Year Of The Goat - Novis Orbis Terrarum Ordinis review
|Band:||Year Of The Goat|
|Album:||Novis Orbis Terrarum Ordinis|
|Release date:||September 2019|
Ah, yes, hard rock and the sound of yesteryear. Occult and psychedelic and soulful.
But is there a catch? Something to say that Year Of The Goat take an olden sound and do their twist to make it a vital sound of 2019? Short answer: no. Long answer: also no, but they do it well enough that it doesn't feel overly derivative. You see, this is Year Of The Goat's third album, so they did have enough time to come up with a certain sound of their own, as much as it is obviously taken from years and years of bands doing similar sounds. We don't really bother that much when OSDM bands rehash the same sounds of 1989, but there's a 20 year difference between 1989 and 1969.
What makes Novis Orbis Terrarum Ordinis worthwhile is how great the songwriting on this record is, for a record that is lighter than the band name, album title and album cover would lead you to believe. Sure, there's some heaviness and doom metal touches here and there, but far too far in between for my liking. Instead, the album sits more comfortably in Blue Öyster Cult-like swagger, slight Lucifer's Friend-like progressive touches, massive blues touches and just a nice drop of psychedelia, but not too much to make this psychedelic or stoner or desert rock or anything. This hard rock through and through, with catchy choruses and memorable guitar lines and all.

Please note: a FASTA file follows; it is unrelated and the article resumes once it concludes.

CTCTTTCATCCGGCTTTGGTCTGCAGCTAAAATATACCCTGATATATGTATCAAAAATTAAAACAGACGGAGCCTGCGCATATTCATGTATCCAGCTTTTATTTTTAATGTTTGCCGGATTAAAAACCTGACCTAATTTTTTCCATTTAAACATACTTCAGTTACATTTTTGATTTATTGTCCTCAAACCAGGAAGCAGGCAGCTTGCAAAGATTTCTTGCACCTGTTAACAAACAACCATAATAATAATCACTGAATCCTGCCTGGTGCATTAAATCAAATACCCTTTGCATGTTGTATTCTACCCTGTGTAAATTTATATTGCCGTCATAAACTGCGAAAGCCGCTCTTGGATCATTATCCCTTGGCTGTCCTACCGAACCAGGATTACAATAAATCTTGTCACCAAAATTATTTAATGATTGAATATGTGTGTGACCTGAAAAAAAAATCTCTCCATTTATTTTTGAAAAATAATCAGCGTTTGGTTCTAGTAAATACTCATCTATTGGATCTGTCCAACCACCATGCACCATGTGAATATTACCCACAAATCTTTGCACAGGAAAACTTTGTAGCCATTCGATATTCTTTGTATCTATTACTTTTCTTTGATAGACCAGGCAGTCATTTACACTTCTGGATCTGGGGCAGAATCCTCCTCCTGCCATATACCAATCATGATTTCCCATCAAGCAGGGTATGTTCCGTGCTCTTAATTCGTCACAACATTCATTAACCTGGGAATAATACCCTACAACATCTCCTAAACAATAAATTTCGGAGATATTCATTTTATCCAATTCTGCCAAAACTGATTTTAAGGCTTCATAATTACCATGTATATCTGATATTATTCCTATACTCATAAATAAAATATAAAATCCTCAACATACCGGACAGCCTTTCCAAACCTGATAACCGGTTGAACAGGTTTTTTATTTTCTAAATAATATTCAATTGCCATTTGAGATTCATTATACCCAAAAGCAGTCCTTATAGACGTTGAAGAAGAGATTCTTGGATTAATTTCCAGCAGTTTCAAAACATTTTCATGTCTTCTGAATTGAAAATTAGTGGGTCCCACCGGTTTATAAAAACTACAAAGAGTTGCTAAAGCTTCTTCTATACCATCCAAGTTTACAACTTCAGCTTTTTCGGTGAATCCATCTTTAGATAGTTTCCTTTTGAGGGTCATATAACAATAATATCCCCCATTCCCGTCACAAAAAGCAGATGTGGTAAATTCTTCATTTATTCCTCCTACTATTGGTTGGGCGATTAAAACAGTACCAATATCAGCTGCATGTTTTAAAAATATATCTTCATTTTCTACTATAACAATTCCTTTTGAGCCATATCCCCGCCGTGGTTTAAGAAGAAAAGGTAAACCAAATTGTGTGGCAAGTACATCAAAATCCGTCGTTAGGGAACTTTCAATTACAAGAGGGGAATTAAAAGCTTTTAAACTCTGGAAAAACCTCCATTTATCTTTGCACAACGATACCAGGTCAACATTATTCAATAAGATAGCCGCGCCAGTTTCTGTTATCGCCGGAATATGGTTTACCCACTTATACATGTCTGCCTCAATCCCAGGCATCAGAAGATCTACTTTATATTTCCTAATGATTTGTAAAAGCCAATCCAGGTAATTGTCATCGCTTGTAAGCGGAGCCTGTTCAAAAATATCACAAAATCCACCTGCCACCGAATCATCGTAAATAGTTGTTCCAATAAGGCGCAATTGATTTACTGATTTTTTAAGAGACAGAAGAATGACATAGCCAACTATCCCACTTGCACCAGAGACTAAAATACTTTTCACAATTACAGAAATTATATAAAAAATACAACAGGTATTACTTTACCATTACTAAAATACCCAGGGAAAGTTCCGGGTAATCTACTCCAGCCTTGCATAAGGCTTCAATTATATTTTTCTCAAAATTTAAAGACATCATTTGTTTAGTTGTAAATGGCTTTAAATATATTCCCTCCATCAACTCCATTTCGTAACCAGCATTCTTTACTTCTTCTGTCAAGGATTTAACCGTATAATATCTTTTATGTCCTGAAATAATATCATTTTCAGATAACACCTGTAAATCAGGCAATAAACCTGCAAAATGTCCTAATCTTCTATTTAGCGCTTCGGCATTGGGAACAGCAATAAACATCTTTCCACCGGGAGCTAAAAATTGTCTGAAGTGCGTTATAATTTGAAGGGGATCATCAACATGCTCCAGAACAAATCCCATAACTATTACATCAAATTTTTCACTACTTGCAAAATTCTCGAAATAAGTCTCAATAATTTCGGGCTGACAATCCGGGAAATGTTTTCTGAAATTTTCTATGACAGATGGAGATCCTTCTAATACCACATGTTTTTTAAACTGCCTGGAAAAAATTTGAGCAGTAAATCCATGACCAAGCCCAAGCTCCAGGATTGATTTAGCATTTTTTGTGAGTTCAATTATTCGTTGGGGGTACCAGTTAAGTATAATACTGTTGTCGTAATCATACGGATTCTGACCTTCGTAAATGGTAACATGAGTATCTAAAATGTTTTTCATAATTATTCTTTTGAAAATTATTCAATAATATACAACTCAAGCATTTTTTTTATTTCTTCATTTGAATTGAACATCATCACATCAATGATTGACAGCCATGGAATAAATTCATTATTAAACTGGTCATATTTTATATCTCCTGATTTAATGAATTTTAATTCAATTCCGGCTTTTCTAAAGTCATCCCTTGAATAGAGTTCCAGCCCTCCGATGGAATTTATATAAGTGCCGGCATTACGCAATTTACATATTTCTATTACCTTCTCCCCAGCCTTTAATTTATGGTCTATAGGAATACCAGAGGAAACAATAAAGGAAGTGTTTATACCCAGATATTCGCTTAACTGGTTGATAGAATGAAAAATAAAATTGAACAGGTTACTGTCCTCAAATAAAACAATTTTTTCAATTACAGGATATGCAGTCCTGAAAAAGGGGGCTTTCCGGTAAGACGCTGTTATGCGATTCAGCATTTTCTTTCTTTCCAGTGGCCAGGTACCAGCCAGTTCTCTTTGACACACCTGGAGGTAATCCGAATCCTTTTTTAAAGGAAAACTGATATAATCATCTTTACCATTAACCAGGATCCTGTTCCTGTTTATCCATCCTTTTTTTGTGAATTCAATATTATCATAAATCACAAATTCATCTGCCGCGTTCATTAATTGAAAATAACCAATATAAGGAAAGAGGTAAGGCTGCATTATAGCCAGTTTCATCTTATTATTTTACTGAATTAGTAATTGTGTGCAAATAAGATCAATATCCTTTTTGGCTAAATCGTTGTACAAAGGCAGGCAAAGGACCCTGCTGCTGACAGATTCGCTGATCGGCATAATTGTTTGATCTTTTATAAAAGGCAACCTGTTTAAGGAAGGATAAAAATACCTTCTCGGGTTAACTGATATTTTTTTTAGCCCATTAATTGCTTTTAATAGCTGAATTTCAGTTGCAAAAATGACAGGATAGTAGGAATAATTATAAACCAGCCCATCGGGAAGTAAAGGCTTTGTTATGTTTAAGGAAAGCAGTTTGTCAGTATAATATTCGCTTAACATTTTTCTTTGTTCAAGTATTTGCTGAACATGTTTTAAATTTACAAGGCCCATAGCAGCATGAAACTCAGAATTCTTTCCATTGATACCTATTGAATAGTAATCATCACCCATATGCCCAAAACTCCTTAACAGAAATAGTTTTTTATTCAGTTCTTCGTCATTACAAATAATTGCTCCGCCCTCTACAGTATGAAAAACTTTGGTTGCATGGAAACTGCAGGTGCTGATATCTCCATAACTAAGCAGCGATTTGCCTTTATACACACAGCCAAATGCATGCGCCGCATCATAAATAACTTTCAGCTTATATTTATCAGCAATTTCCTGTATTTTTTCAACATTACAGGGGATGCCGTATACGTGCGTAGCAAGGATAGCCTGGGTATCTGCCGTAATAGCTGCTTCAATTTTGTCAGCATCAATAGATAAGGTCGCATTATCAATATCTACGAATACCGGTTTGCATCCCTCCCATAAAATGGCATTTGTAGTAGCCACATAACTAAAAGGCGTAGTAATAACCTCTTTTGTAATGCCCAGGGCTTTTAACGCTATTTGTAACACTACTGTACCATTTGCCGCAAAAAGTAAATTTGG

Vocalist Thomas Eriksson's wails might not be the most technically proficient or impressive vocalist, but then again neither was Ozzy back in the day (or ever, for that matter) and yet both of them are exactly what this type of music asks for: a voice to follow along the (in this case nostalgia) trip. The guitar play and the drumming on this album is fantastic and these two always drive the songs forward with both memorable lines and a slight technical touch, and the bass has its moments to shine in between as well ("Invidia" comes to mind), making the songs feel nuanced and showing off just enough to feel more mature and confident rather than cocky in their proficiency.
More Blue Öyster Cult and Sir Lord Baltimore than Black Sabbath and Deep Purple, so despite not really doing anything in terms of pushing the sound forward, Year Of The Goat do just enough to have a mature and insightful take on the genre.
||Written on 19.12.2019 by|
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